THIS RULING REPLACES THAT PUBLISHED ON 19 OCTOBER 2016. FOLLOWING INDEPENDENT REVIEW AND THE SUBMISSION OF ADDITIONAL RELEVANT EVIDENCE, THE DECISION HAS BEEN REVERSED, MAKING THE COMPLAINT NOT UPHELD.
Three ads for the furniture store, Oak Furniture Land, seen in May 2016:
a. A TV ad featured two characters who repeated the phrase "No veneer in 'ere" three times as they walked round a furniture store and appeared to examine different furniture. The voice-over described the advertiser's products as "Solid hardwood dining sets". One of the characters then said "Always remember to ask, ‘Is there any veneer in here?’"
b. A YouTube ad which featured the same two characters as ad (a). They walked round the furniture store, examined different pieces of furniture and stated "No veneer in 'ere". One of the characters then swung his arms round in a circular motion, raised his voice and said "No veneer in 'ere". The voice-over stated "100% solid hardwood furniture". The ad featured a sign "No veneer in 'ere!" on the store's entrance, as one of the characters said "No veneer in 'ere". The ad ended with text "100% Solid".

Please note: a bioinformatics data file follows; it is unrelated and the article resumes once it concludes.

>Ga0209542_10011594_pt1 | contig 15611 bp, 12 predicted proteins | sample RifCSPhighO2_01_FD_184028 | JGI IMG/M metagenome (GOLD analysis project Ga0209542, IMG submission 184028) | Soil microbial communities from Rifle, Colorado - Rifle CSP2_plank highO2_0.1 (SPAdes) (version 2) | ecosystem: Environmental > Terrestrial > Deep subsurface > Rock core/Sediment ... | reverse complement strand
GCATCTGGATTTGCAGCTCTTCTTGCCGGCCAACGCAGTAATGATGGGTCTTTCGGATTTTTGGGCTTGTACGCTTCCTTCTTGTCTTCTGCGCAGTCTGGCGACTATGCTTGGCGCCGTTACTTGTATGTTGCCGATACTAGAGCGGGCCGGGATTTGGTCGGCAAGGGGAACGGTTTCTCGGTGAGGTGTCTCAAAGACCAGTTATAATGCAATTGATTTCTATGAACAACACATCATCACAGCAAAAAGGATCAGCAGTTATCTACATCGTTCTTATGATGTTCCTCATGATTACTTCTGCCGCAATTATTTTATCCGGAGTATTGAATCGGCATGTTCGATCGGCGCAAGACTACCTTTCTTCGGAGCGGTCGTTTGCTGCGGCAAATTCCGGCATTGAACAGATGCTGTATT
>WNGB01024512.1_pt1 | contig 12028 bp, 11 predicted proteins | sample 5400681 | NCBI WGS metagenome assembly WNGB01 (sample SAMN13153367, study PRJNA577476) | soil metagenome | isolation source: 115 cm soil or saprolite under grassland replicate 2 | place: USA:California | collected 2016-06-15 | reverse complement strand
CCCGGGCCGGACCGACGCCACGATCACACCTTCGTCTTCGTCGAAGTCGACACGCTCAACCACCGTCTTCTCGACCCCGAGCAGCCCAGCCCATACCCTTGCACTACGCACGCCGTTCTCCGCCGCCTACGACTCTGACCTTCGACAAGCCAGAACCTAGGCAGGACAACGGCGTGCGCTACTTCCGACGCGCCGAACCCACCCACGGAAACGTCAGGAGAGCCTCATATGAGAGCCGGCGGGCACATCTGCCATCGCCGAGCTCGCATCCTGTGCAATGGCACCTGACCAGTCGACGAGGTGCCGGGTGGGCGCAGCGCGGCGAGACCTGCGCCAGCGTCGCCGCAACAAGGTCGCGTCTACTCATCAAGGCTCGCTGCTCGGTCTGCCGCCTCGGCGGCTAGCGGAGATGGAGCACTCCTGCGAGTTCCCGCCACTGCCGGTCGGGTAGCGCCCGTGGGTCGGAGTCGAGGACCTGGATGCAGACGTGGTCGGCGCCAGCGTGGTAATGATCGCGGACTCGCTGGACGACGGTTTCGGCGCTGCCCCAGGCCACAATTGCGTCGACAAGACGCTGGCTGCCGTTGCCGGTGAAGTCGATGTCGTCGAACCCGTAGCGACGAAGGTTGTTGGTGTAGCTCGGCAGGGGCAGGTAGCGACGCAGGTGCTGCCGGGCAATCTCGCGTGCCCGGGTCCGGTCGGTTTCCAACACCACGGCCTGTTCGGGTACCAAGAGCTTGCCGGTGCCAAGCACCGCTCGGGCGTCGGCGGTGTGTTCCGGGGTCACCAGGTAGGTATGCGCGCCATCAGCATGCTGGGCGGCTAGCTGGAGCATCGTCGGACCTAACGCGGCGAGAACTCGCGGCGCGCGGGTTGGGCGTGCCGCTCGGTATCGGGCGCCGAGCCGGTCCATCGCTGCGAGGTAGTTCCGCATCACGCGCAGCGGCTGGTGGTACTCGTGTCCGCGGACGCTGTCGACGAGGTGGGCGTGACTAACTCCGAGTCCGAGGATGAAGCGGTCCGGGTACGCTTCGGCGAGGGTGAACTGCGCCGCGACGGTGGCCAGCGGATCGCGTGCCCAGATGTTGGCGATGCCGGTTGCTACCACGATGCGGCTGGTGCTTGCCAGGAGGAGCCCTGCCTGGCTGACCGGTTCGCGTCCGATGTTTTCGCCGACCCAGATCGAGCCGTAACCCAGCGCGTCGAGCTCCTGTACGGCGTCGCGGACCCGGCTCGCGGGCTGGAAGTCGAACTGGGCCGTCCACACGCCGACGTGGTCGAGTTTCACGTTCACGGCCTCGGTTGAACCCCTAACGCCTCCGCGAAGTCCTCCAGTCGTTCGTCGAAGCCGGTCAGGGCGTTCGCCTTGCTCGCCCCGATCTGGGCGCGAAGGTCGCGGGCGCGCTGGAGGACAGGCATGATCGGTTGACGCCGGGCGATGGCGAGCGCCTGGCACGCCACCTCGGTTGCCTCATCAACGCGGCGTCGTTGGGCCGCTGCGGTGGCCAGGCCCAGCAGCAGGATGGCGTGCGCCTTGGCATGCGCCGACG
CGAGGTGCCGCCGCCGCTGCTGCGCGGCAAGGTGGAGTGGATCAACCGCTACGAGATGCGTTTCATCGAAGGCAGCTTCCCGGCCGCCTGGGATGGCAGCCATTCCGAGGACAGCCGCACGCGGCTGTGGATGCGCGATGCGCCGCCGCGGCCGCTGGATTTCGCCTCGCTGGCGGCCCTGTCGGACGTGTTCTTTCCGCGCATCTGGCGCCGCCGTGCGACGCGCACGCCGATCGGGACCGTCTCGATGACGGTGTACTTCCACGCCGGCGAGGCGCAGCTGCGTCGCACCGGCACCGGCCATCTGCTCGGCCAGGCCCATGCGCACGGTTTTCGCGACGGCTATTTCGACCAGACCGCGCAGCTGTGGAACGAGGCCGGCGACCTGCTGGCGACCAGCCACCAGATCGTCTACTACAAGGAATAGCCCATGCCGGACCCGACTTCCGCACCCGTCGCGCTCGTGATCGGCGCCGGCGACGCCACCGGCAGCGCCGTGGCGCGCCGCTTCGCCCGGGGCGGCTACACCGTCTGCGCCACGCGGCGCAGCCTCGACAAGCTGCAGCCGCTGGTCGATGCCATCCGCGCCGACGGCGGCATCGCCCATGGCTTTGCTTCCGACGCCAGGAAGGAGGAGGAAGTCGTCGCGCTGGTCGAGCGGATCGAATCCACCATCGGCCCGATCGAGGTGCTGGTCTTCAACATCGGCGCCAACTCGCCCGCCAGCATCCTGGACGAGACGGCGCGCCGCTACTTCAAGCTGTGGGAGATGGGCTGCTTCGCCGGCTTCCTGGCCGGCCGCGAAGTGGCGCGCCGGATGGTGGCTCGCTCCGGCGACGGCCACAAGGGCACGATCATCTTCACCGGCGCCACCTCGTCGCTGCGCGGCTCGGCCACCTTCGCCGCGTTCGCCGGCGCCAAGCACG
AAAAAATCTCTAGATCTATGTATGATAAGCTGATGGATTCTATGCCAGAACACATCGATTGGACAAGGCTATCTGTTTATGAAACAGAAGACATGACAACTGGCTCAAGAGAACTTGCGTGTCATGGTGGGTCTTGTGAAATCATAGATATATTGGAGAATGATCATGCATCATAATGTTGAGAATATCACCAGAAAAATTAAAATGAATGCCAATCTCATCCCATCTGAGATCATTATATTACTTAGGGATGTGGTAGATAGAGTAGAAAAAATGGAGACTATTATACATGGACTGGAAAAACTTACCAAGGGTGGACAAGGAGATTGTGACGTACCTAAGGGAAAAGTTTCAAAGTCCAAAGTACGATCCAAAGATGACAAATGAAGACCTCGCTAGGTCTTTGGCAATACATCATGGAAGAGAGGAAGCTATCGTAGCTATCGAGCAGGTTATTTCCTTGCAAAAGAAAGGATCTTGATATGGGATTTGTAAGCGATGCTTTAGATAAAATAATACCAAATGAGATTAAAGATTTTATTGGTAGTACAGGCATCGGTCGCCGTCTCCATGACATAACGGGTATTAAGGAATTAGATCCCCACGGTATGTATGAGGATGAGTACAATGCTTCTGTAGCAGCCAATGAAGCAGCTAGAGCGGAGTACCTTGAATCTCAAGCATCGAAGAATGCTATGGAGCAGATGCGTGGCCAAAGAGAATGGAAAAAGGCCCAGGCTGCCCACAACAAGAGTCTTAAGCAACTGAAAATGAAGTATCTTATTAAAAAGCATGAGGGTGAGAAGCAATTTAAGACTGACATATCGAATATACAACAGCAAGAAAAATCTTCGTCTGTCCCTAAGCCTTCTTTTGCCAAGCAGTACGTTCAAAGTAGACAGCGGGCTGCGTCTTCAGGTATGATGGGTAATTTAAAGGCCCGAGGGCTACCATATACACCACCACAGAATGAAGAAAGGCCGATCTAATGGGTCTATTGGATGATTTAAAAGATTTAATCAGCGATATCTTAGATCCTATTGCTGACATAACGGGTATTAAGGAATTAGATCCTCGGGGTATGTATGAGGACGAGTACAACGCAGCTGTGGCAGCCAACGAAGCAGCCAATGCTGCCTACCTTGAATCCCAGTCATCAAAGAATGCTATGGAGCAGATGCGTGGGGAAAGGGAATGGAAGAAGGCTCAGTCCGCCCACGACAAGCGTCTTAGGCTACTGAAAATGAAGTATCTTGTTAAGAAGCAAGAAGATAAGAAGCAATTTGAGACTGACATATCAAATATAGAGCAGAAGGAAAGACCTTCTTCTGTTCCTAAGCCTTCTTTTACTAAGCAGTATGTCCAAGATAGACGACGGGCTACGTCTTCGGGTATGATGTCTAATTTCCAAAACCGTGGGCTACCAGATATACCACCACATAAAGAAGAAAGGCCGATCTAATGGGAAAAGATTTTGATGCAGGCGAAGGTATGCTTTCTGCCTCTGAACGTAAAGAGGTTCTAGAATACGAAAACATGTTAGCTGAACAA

c. The FAQ section of the advertiser's website featured the question "Is your furniture really 100% solid hardwood?". The response stated "All of our cabinet furniture is made from 100% solid hardwood from top to toe; veneer, plywood and chipboard are never used". Further text stated "As our adverts say - There's no veneer in 'ere. The timbers used have been kiln dried using state of the art technology which ensures minimal movement and means, if looked after correctly, your furniture will last for years to come".